Study under review: Behavioral and cognitive effects of the N-methyl-d-aspartate receptor co-agonist d-serine in healthy humans: Initial findings
The science of biology has a long, proud history of progressing by breaking things. For example, a chemical that knocks out brain function is now starting to tell us about how the brain functions.
Ketamine was first used as a high-dose dissociative anesthetic, first tested in a prison population in the mid-1960s. Thirty years later, it was used at lower doses to uncover some interesting information about how the brain works. Ketamine binds to a glutamate receptor in the brain known as the N-methyl-D-aspartate receptor (NMDAR), and reduces its activity. When the receptor was blocked with ketamine in the brains of healthy people, symptoms related to schizophrenia were observed, in addition to impaired cognition, which implies that the NMDAR may play a role in psychiatric and cognitive disorders.
If blocking the NMDAR induced schizophrenia-like symptoms, then perhaps stimulating it could help reduce symptoms of schizophrenics. This hypothesis has been tested, and a recent meta-analysis found that several compounds that increase the function of the NMDAR show promise in helping to treat schizophrenia. One of these compounds is D-serine, an enantiomer (mirror image) of L-serine, one of the amino acids used as a building block of proteins.
Other Articles in Issue #05 (March 2015)
Can you go too nutty over pistachios?
These researchers expected nutrient-packed pistachios to boost endurance, but found surprising results.
An under-discussed weakness of biomedical research is the lack of focus on women.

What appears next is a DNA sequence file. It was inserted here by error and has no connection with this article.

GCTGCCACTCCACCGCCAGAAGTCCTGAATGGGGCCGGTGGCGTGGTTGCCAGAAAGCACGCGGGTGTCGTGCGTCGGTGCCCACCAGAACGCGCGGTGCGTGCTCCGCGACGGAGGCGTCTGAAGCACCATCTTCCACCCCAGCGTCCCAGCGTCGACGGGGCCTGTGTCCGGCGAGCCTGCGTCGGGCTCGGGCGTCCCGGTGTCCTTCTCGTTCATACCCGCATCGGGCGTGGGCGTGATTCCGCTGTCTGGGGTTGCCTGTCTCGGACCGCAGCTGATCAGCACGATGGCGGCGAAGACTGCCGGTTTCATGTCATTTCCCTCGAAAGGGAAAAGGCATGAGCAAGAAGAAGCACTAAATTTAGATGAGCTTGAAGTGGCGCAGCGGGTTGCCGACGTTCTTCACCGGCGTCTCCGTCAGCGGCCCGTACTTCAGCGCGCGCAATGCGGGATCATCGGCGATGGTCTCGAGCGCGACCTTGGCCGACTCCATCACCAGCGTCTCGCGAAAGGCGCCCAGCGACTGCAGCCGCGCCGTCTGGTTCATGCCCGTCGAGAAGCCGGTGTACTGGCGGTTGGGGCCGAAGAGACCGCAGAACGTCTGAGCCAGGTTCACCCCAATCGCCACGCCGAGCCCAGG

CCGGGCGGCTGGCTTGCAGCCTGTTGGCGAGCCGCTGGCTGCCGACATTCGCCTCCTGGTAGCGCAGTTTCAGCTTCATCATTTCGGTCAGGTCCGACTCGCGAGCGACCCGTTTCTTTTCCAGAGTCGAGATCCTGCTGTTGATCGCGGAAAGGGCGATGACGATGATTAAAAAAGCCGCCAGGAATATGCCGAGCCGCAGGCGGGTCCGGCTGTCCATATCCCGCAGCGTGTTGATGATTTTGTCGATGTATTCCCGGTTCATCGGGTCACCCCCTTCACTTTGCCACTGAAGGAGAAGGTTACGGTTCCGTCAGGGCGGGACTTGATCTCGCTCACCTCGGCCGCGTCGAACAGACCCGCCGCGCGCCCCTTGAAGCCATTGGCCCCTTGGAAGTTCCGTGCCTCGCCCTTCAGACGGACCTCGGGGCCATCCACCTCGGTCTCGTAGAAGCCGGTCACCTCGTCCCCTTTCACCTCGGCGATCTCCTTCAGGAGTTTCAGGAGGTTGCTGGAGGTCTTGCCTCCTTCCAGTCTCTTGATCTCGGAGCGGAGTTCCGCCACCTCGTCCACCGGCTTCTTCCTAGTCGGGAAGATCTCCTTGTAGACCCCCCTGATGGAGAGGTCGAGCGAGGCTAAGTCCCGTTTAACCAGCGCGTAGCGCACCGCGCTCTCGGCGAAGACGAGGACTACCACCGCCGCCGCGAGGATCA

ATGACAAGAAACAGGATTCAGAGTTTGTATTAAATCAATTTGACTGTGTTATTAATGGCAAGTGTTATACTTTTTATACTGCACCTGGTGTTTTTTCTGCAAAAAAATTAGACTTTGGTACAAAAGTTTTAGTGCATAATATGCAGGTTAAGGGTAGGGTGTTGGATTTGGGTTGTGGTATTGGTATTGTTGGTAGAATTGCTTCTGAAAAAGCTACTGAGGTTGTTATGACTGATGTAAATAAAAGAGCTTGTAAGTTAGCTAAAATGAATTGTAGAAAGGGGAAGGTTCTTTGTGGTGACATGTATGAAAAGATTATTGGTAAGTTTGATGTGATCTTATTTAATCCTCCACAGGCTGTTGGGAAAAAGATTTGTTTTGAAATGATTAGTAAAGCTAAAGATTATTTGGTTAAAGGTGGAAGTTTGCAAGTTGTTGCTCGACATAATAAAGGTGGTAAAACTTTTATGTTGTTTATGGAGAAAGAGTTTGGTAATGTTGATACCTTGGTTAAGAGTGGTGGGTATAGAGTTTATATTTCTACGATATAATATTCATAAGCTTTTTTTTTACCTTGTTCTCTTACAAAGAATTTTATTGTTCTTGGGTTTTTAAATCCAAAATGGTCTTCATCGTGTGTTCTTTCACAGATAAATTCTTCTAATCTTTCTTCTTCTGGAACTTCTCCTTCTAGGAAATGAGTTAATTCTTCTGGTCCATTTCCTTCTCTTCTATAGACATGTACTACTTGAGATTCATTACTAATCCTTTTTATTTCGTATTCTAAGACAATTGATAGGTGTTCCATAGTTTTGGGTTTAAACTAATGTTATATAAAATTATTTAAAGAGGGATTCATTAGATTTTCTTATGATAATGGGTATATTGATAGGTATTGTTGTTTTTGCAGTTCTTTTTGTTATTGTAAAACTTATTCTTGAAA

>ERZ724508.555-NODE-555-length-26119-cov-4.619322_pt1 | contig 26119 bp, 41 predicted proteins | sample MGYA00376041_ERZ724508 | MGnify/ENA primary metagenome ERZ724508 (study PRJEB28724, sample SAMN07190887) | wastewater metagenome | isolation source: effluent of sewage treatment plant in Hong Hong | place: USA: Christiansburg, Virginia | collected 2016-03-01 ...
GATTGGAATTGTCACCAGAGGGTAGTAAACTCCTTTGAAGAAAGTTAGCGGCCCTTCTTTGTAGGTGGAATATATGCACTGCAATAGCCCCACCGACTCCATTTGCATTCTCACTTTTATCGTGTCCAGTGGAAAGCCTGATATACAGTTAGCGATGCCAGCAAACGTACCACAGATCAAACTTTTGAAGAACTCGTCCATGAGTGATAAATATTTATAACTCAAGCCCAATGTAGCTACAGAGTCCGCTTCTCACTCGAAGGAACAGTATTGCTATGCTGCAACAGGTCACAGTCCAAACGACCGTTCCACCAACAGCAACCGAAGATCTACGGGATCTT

Fish oil or snake oil?
Most people wouldn’t take rancid fish oil, yet it’s fairly likely to happen.
A regimented nutrition strategy for marathoners
Some marathon runners go by “feel” when it comes to fluid and carb intake, which may worsen performance.
Beating high blood pressure with beets
Previously demonized in the form of nitrate food preservatives, nitrates are now being researched for heart disease protection.
Fighting back against food allergies with fish oil
Fish oil may help combat food allergies, as tested in this animal study looking at peanut and whey allergies.
Metabolic chamber of secrets: effects of protein on metabolism when overeating
This tightly-controlled metabolic chamber study explored how protein affects energy expenditure during overfeeding.
One meal, two meal, three meal, more?
While there’s been a lot of research on meal frequency and dieting, no one has summarized all the data until now.
- Interview: Dr. Shawn J. Green, PhD
Interview: Adel Moussa
This soon-to-be NERD reviewer is interviewed about all things nutrition research.